Each year, during the southern hemisphere’s winter solstice, thousands of pilgrims gather from Peru and Bolivia to celebrate Qoyllur Rit’i, an indigenous ritual containing elements of both Andean and Christian religious cultures.
A recent article published in E&E News offers new insight on retreat of Qollqepunku Glacier and explains how specific traditions of Qoyllur Rit’i are changing in response to temperature increase and glacial melt. The article highlights recent legislative restrictions as well as changing values of Andean people.
A Brief History of Qoyllur Rit’i
Qoyllur Rit’i is Peru’s greatest pagan-Christian festival, which intertwines the two religious cultures. Traditionally, during the festival, pilgrims process to the top of Mount Sinakara wearing colorful costumes, carrying flags and crosses, and playing musical instruments.
The journey covers around 18.6 miles spatially, and the glacial peak reaches over 3 miles in elevation. During the festival, pilgrims stop at a small church where they lay drawings and figurines.
Ukukus, individuals wearing shaggy alpaca robes and masks, journey to the peak of the mountain in the night, chop off large chunks of ice, and carry the ice back down. This practice has been forbidden in recent years.
Some believe that the act of carrying the ice is penance for their sins; others think the meltwater from the ice possesses medicinal properties and can cure ailments.
By completing this ritual, pilgrims believe that apus, the spirits of the mountains, will bestow blessings and fulfill aspirations.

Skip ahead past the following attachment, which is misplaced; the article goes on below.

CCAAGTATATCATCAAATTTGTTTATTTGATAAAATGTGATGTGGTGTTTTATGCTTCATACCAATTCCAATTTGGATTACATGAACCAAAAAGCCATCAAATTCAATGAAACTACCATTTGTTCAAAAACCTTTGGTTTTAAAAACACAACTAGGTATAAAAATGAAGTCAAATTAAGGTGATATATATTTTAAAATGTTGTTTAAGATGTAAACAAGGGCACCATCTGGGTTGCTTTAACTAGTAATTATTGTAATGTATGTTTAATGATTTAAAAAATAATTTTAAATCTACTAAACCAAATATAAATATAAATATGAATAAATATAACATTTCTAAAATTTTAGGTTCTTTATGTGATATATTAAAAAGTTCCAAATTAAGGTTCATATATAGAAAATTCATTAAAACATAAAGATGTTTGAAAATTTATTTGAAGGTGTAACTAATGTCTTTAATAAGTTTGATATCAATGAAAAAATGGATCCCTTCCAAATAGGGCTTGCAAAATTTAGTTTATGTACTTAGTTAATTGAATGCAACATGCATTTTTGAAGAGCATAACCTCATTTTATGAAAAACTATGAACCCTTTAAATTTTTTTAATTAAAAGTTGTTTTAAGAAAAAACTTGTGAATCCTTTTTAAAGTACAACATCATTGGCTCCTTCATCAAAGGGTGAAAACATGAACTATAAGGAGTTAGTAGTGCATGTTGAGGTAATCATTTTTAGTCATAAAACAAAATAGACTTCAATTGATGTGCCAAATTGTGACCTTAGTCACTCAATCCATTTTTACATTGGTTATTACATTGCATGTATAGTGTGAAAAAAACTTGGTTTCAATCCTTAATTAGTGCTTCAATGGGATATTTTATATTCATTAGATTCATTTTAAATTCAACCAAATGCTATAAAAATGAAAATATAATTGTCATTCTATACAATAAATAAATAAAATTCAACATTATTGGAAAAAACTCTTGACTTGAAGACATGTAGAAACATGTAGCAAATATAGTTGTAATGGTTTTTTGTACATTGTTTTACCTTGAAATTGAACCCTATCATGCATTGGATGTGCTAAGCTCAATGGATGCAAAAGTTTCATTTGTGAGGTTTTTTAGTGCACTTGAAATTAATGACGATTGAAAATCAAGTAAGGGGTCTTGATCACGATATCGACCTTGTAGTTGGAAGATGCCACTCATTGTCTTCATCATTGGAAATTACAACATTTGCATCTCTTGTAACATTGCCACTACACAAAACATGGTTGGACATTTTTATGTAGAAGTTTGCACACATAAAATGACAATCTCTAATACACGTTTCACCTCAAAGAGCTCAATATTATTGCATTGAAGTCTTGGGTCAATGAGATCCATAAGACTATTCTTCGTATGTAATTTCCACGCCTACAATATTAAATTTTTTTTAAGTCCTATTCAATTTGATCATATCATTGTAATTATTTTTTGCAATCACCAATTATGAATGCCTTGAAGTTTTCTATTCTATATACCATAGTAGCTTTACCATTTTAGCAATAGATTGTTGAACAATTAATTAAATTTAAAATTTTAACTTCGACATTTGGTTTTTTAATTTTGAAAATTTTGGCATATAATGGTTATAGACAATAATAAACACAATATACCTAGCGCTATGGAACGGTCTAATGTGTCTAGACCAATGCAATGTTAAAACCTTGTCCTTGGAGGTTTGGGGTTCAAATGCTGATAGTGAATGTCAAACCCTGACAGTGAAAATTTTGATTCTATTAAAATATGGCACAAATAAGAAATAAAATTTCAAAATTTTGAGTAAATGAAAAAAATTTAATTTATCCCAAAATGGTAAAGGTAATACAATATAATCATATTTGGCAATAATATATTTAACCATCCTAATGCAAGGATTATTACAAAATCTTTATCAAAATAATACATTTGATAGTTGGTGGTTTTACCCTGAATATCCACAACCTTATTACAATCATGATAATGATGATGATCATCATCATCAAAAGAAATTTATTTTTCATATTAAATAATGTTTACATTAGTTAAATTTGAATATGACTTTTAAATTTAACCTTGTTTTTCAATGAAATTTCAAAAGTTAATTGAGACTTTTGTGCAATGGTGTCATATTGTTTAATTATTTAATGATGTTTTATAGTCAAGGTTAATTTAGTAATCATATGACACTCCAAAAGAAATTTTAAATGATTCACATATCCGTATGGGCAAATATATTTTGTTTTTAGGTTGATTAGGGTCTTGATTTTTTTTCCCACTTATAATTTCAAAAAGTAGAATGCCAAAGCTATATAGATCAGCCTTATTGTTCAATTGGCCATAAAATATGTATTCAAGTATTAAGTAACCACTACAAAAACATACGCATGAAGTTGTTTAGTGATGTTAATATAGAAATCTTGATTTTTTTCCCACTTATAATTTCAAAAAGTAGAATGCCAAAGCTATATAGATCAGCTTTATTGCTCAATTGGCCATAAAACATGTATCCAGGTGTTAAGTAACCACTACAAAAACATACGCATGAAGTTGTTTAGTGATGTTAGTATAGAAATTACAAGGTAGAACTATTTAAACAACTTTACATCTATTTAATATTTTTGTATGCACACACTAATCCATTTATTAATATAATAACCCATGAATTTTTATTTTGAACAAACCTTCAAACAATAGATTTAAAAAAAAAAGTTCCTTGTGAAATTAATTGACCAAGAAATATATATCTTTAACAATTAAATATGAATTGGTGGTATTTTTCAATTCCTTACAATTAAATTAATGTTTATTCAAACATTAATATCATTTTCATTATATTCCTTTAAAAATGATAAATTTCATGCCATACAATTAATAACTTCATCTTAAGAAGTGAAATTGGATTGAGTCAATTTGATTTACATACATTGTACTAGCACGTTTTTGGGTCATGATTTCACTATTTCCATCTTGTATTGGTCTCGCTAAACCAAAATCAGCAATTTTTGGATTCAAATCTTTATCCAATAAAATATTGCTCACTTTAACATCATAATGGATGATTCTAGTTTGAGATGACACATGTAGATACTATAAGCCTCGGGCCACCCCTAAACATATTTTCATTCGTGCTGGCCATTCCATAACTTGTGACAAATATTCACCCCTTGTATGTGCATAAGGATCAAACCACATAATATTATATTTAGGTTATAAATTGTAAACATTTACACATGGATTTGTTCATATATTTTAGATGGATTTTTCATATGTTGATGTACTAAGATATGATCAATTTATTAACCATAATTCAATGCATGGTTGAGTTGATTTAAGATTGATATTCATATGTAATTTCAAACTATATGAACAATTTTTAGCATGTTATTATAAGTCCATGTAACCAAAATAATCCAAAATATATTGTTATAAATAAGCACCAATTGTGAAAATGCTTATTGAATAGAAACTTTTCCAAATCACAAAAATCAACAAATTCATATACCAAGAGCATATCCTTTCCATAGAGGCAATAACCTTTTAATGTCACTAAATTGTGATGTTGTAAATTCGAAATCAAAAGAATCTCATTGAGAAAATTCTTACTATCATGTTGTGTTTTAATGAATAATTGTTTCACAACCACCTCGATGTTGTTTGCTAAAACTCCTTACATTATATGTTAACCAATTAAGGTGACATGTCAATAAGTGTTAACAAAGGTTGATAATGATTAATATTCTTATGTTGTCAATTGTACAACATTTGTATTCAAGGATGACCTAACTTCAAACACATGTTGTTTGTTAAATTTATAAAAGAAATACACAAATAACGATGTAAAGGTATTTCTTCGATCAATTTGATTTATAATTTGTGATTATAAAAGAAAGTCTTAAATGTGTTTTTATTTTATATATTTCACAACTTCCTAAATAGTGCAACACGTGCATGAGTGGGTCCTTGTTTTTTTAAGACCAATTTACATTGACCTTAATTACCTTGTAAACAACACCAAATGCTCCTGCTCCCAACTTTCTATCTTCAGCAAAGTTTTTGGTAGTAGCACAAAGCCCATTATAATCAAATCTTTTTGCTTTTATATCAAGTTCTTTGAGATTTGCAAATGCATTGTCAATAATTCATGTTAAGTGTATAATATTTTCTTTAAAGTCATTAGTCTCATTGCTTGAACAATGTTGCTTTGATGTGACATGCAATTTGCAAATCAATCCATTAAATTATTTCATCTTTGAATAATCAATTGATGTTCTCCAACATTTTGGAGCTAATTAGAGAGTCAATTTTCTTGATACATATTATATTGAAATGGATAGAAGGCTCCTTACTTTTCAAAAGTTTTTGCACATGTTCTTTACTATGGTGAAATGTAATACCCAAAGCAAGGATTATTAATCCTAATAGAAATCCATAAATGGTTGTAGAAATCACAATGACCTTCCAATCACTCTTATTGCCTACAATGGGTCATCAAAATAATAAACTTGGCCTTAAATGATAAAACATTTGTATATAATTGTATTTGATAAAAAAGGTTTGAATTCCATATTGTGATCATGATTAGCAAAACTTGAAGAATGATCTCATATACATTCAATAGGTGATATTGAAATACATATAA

Implications of Glacial Melt
Qoyllur Rit’i is based on beliefs that the glacier is awake and responsive and that Mother Earth and apus protect and provide for its people, but as the glacier recedes, the Peruvian government has set restrictions on the tradition.
“One of the most important parts of the ritual at the sanctuary had been forbidden because of the glacial melt,” Zoila Mendoza, professor at the University of California, Davis and an attendee of Qoyllur Rit’i, told GlacierHub. “This was, the bringing of chunks of ice from the top of the glacier to be taken by pilgrims back to their towns which was the final step to other secret rituals that happened on the ice. The prohibition went into effect around 2002.”
Ukukus can no longer bring back ice or water from the glacier, and many pilgrims no longer travel up the mountain and instead, watch from dry land.
“More drastically, as of this year, the rituals at the snow peak have been stopped for the same reason of the melting,” Mendoza said. “I know that the pilgrims have been very disturbed that the rituals relating to climbing to the ice and coming down with ice cannot continue to exist breaking an important cycle in the whole celebration, a celebration that has to do with fertility and well-being for the whole Cusco region.”
Beliefs regarding Qoyllur Rit’i are also shifting. As the snow peak melts, locals conclude that the deities are losing their powers.
“Eventually Andean religion may erode and these legends may become meaningless,” claims Inge Bolin, research associate at Vancouver Island University.